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Trees in the forest

Here in Woodstock we are blessed with beautiful forests.  Forests serve as a home for wildlife and provide recreational opportunities.  They also help clean our air and water.  They do all this, and help keep our taxes low.  You might ask, "How can this be, when forested land is taxed at a lower rate than developed lands?"  Well, forests just don't spend much of the Town's money -- a little for road maintenance, fire protection, and maybe a bit of recordkeeping at the Town Hall - that's all.  In fact, for every tax dollar the Town takes in from forested lands, more than half is profit for the Town.  This helps offset the cost for services demanded for developed land.  That said, how can we help protect and preserve our forests?  The Conservation Commission has tried to address this issue in its Plan of Open Space and Conservation.

The first step in creating our plan was researching what makes a good productive forest and provides the habitat necessary for diverse wildlife. The greatest threat to our forest and the wildlife it supports is fragmentation.  Recent studies by the U.S. Forest Service show that in contiguous forest areas approaching 500 acres, species diversity is measurably improved. The larger the forest tract, the more economical it is to manage, and the more effectively it cleans our air and filters our water.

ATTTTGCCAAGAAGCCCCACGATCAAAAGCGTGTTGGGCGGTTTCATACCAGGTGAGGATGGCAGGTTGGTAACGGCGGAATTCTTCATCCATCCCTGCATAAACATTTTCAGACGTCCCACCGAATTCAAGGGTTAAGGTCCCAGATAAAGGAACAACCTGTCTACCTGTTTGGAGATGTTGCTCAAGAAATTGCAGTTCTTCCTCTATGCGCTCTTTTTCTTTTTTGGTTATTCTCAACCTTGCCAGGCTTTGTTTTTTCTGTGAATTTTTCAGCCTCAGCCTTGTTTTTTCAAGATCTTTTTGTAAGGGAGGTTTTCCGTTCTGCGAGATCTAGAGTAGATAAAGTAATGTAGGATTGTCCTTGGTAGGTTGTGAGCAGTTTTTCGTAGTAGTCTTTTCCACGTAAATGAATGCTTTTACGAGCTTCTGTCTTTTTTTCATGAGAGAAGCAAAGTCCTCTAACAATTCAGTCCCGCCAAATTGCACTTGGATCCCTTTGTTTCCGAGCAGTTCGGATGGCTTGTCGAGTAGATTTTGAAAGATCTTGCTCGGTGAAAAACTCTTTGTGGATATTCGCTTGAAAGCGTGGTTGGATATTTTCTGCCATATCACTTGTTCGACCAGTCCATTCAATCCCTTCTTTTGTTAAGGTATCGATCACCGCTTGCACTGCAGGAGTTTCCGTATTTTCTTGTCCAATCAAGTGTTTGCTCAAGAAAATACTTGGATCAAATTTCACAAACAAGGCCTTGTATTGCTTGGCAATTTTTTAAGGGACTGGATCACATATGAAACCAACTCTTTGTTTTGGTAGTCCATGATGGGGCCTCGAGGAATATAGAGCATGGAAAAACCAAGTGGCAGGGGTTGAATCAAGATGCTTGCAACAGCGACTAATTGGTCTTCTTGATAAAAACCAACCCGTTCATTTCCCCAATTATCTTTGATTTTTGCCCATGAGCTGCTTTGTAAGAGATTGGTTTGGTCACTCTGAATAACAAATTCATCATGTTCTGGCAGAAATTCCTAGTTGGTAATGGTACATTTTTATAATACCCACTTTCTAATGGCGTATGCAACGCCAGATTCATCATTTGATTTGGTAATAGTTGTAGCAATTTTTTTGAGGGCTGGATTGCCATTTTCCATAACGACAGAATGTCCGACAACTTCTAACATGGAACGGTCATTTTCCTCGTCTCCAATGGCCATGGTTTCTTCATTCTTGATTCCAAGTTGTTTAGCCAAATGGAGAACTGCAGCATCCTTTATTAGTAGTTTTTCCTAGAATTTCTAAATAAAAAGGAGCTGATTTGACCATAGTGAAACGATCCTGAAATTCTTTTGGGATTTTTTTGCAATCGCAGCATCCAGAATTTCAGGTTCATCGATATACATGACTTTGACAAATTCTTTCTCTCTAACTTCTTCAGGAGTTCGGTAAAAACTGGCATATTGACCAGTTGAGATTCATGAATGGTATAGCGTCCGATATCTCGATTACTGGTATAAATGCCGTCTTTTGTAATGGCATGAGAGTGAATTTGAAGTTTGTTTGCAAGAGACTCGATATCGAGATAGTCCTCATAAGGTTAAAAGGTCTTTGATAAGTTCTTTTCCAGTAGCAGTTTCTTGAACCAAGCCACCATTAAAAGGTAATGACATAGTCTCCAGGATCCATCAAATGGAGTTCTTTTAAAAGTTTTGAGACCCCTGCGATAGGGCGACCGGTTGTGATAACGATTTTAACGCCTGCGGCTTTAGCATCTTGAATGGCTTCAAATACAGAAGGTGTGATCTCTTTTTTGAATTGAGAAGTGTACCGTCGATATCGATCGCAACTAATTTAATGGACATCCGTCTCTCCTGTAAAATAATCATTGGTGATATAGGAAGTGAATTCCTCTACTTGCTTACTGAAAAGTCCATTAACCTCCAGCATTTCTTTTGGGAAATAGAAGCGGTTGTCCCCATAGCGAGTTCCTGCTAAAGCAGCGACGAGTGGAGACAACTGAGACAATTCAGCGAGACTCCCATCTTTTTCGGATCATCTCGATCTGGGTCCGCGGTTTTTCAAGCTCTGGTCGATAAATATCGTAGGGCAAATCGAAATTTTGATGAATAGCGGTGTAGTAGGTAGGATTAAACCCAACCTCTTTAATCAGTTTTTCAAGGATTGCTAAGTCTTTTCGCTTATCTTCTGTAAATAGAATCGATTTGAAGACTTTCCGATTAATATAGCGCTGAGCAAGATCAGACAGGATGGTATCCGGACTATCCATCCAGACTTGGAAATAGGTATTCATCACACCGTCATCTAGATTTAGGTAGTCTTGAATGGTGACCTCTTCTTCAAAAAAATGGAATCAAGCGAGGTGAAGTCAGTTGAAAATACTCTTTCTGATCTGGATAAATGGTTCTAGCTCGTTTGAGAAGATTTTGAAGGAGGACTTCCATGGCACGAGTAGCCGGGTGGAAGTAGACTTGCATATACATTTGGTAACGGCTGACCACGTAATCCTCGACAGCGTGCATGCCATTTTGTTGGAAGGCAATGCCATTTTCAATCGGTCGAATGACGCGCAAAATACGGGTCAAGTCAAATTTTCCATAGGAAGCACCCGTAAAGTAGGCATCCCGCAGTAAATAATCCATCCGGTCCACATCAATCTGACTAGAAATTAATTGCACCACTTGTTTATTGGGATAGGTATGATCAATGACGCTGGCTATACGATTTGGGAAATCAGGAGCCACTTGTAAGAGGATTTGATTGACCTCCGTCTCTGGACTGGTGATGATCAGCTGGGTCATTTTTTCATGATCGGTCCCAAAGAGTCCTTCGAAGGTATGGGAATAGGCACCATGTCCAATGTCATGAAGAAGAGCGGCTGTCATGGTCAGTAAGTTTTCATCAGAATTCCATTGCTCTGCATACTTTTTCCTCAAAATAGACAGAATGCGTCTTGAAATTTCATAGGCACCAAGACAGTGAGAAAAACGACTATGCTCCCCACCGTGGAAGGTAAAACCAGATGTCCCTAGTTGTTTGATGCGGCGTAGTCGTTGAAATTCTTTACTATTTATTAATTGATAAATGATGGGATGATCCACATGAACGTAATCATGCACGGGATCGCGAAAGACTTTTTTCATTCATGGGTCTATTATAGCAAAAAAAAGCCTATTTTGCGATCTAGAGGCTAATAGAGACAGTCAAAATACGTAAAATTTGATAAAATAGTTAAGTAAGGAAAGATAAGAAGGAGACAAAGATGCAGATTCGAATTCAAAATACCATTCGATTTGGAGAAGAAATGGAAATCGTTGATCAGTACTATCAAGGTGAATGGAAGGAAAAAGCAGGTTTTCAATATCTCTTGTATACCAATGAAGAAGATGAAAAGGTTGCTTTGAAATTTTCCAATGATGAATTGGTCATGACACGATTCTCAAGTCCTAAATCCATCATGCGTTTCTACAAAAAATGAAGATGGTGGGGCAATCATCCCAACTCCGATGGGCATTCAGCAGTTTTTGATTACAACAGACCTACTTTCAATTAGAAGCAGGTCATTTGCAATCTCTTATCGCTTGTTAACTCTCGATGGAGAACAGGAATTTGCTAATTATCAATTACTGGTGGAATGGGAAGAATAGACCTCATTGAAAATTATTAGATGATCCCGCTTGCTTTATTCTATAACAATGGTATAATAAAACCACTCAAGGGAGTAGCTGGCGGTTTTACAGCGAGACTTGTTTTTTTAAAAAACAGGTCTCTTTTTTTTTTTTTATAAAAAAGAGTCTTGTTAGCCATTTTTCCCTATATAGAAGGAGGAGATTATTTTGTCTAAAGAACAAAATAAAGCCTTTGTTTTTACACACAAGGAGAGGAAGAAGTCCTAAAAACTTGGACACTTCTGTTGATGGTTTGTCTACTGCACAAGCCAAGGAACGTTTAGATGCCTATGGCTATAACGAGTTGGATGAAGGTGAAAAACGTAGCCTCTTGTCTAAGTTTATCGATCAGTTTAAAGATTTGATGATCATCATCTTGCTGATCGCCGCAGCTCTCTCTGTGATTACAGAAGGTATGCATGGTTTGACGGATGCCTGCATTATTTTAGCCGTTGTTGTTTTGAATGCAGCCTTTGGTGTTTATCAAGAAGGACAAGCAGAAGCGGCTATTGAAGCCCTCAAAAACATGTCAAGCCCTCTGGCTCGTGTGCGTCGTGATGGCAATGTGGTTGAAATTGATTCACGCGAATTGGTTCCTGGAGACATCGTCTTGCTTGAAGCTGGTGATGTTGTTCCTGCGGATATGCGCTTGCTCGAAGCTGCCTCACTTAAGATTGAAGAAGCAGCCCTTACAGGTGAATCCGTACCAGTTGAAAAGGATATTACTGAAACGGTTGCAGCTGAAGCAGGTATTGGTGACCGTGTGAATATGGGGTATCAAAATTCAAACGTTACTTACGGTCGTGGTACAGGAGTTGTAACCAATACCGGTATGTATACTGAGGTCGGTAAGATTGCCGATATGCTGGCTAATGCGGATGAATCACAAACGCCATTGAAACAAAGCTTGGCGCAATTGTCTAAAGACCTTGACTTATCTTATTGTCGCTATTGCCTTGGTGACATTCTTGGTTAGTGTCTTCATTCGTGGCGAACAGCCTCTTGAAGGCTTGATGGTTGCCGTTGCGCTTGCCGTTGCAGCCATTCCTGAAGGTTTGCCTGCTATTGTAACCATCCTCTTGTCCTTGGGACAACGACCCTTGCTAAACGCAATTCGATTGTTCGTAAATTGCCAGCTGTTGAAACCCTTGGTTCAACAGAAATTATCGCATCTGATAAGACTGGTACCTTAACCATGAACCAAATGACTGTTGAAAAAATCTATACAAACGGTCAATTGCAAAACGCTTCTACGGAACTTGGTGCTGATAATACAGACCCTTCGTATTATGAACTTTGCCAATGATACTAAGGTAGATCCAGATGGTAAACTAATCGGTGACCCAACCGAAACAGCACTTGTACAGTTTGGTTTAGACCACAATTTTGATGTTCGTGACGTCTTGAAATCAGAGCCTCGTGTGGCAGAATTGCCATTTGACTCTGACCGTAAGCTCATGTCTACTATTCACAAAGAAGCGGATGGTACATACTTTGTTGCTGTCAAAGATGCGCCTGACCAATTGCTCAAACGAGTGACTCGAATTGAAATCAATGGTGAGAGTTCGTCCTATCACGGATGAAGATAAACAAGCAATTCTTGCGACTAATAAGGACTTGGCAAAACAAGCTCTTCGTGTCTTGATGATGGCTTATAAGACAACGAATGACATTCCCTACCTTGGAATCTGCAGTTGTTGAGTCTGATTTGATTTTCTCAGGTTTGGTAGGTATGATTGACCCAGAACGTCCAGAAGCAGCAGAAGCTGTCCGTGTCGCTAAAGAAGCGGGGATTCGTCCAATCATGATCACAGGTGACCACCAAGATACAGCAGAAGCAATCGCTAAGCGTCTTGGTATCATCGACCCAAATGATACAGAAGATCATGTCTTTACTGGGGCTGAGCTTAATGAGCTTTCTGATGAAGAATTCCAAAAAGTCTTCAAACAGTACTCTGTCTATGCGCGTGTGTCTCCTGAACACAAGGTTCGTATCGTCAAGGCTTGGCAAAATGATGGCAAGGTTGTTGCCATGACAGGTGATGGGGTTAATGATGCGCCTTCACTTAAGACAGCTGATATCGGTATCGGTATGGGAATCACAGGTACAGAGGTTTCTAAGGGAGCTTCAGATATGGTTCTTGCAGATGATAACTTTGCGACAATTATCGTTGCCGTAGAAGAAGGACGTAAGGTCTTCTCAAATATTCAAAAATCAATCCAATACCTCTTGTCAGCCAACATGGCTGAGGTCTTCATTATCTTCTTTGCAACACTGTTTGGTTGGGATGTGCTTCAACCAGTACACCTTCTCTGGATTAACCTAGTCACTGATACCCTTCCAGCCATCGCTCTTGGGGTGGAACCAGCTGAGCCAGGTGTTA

The second step was inventorying forest resources in Woodstock. This was done with help from the University of ConnecticutWhite pine. Photo by Bet Zimmerman. (UCONN) Cooperative Extension Service, the USDA Natural Resources Conservation Service (NRCS), the UCONN Department of Natural Resource Management and Engineering, and the State of Connecticut Department of Environmental Protection (DEP) Division of Forest and Wildlife. We mapped the locations and types of forest, prime forest soils, productive wildlife habitat, and wildlife corridors.

The last and most difficult part was developing a course of action that will best help protect our forest and wildlife.  Some of the major working points we plan to implement are to:

  1. "Establish and preserve wildlife habitat by reducing forest fragmentation and encroachment, habitat-sensitive planning for new development, and connecting existing forested habitat by designating habitat corridors."  This means that when ruling on new subdivision plans, we encourage the Inland Wetlands and Planning & Zoning Commissions to consider forest fragmentation, and maintain a minimum 300 ft. wide riparian/wildlife corridor between large forest tracts.